Sometimes You Just Say – Whoa!

I love the fact that as a seasoned gardener I still get surprised by things….I mean really surprised, to the point of almost mirthful laughter.  I recall being astonished a few years ago to discover the shovel-headed flatworm (Bipalium sp.) in my school garden.  

Not exactly cute, but remarkable nonetheless, though the creature did drop in my esteem when I discovered it preys on earthworms.

 I later found out that it is invasive, so perhaps it had just arrived, but I had the distinct sense of having missed it right under my nose for a good, long time.  Same goes with the asparagus beetle.  Oh, there’s a red beetle on the asparagus fronds, must be a ladybird….NOT!  One day, for whatever reason, I looked at it closely and realized it was something different, which sent me running to my Garden Insects tome for an ID.

Clearly not a ladybug, but I hadn’t looked closely enough to know.

Such was the case when I recently found a Tromboncino summer squash, which heretofore I have regarded only as delectable in its immature stage. 

Here is what I associate with Tromboncino…a tender, tasty summer squash.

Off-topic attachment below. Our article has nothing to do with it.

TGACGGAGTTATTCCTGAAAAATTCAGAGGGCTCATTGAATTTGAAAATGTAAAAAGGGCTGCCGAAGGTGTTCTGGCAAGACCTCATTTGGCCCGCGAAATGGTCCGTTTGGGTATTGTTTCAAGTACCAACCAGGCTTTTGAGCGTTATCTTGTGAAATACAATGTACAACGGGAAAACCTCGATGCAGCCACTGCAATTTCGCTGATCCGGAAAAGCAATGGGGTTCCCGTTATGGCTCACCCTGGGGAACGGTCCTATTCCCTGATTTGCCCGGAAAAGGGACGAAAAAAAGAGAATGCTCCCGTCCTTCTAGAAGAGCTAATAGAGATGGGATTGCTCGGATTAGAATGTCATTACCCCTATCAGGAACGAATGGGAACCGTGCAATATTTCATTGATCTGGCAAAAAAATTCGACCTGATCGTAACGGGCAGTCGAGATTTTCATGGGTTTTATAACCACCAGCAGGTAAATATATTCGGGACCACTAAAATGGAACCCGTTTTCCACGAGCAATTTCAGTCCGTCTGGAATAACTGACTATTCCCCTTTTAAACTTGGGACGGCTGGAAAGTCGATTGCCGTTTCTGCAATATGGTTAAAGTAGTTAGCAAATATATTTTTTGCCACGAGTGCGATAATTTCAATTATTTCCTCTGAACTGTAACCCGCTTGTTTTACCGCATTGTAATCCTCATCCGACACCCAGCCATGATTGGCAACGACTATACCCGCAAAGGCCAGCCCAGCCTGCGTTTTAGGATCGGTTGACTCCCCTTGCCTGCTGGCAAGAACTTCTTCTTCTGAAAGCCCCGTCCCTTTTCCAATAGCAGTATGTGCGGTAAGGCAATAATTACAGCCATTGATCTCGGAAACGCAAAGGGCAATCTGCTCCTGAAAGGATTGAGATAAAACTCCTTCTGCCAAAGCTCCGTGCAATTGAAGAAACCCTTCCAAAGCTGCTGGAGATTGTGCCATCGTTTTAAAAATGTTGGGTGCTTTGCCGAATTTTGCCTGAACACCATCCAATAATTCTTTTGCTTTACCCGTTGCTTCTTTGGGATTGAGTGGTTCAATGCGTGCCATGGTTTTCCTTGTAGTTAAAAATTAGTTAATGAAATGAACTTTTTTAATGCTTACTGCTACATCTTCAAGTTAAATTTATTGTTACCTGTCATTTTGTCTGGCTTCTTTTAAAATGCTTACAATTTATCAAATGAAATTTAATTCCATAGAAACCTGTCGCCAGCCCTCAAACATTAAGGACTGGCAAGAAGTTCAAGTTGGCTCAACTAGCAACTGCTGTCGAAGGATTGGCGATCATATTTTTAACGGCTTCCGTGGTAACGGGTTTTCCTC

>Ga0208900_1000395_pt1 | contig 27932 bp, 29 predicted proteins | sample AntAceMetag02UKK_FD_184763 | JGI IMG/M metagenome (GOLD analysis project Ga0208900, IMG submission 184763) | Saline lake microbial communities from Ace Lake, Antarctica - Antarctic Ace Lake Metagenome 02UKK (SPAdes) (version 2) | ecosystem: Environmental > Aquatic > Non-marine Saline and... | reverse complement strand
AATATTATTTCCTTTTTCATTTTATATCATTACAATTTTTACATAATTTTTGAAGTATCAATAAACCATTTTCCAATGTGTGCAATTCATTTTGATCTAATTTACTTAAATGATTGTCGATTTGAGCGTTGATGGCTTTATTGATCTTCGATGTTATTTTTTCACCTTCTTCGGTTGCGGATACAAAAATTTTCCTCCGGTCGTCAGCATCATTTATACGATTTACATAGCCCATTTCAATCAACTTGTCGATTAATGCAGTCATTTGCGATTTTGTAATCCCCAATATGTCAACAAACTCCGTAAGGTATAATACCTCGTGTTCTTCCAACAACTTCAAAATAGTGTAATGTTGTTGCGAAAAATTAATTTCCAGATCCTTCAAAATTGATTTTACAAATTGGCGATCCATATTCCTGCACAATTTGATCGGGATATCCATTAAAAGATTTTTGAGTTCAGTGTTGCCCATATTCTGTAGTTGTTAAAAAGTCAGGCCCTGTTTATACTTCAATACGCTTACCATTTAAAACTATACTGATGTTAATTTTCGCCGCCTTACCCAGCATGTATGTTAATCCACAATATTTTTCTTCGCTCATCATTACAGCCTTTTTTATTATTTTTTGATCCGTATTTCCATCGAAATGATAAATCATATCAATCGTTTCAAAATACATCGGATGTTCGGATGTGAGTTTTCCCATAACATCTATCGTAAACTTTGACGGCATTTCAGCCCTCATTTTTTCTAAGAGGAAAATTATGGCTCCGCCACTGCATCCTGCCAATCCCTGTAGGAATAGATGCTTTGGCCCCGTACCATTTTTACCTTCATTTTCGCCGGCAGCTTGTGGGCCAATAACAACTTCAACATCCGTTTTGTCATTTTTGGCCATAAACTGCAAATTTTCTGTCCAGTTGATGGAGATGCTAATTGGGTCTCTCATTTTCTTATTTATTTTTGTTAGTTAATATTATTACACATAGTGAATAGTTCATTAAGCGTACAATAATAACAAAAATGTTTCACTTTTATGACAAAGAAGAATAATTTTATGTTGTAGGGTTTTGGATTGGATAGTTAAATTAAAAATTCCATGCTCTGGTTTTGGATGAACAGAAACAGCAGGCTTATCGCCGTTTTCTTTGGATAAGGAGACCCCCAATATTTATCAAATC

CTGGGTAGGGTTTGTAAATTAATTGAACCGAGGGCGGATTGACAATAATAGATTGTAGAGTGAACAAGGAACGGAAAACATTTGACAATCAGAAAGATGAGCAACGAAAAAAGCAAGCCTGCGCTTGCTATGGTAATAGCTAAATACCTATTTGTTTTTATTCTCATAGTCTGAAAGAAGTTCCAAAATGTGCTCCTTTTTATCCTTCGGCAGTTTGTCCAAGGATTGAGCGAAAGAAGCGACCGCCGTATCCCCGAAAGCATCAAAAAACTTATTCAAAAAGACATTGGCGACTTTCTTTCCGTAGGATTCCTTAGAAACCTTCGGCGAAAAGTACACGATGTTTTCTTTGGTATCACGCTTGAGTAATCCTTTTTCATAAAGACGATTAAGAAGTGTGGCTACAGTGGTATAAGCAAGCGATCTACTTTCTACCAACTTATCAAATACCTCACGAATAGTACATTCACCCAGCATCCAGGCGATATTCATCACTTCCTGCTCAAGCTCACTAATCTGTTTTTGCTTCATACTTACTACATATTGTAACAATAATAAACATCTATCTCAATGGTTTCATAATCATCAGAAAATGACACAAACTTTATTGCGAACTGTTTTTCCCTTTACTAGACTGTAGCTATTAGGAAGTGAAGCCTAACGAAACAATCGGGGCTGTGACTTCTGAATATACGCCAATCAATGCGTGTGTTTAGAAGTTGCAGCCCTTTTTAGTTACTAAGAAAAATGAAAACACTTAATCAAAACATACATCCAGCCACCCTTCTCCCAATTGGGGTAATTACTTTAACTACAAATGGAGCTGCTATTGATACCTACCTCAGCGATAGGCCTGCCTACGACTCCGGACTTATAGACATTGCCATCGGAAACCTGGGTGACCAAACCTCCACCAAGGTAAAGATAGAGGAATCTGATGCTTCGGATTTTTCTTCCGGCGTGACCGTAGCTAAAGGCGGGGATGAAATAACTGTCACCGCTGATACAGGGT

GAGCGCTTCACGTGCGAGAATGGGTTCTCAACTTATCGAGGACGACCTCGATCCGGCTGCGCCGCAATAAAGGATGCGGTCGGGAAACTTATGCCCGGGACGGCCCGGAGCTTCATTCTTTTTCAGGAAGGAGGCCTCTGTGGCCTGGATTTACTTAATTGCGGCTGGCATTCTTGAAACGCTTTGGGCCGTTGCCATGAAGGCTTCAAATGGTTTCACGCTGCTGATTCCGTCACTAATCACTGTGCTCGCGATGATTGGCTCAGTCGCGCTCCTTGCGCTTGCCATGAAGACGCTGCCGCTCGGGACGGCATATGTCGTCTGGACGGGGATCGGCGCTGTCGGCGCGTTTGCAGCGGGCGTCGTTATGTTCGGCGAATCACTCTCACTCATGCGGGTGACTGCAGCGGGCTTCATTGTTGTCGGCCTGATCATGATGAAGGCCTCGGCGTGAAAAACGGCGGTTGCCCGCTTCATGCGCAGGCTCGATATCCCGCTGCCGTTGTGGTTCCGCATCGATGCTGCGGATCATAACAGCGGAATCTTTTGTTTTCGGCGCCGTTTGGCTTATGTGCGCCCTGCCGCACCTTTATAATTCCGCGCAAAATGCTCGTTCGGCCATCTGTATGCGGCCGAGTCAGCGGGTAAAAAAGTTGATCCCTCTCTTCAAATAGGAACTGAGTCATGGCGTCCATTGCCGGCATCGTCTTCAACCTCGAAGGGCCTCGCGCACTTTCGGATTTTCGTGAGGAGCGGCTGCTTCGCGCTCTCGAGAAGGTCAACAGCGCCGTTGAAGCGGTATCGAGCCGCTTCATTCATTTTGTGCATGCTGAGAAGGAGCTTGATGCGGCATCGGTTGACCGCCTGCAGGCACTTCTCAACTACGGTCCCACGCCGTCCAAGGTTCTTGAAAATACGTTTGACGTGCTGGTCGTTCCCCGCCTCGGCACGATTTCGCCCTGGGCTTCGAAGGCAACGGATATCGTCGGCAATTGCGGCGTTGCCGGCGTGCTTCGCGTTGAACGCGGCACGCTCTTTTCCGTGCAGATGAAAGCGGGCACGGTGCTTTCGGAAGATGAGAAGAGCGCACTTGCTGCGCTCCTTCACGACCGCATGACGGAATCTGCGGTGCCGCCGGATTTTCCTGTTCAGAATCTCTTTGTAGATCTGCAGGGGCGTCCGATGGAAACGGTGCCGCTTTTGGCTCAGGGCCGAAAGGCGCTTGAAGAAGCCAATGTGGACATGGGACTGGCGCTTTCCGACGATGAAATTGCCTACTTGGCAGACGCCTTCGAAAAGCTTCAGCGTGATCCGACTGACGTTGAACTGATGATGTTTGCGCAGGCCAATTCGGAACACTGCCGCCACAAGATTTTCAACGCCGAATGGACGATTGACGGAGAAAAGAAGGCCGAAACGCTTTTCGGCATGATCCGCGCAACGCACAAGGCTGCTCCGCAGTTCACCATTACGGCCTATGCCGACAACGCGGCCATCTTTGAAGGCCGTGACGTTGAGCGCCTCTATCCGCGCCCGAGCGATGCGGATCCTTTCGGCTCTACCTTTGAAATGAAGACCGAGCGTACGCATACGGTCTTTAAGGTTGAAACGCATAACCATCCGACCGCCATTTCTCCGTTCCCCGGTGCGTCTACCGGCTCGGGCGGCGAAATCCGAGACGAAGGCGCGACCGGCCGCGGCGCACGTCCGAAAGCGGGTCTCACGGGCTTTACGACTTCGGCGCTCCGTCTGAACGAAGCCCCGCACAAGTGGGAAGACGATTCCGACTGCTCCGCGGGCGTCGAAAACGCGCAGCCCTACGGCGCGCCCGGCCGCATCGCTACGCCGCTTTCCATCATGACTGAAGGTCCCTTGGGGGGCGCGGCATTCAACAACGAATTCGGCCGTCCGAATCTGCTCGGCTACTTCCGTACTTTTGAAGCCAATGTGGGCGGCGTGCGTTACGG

In fact, I have never even let one go past the tender green stage because my goal has been to get as much harvest as possible from this delicious, firm-fleshed, almost comical addition to the summer table.  Well, lucky for me that one vine crept under a bush, put out a flower, and grew a squash to maturity, all hidden from my view.  With winter’s die back, I recently found a rather large, completely tan curlicue which I took home to cook and finally got in the oven last night.

And here is what I now have to include in my mental Tromboncino file – a not so bad winter squash as well.

Wow! What a surprise!  It was like learning that a good friend, who I already knew was a painter, was an accomplished pianist as well (no fair!).  That darn summer squash was now also a winter squash, and as I cut into it, I could have sworn that it was a thin Butternut.  It held up to cooking pretty well, too.  It was a little more watery than a Butternut, but not much.  Plus, good maple syrup covers minor defects in winter squash pretty well.

Are there any who would dispute this flesh is not Butternuttish enough for you?
What does all this say about me as a gardener? Yes, I admit, I am still a novice in so many ways.  What does it say about our world?  That is is richly textured and still full of so much mystery.  What does it say about another season of gardening to come soon?  Bring it on, I’m ready to be surprised.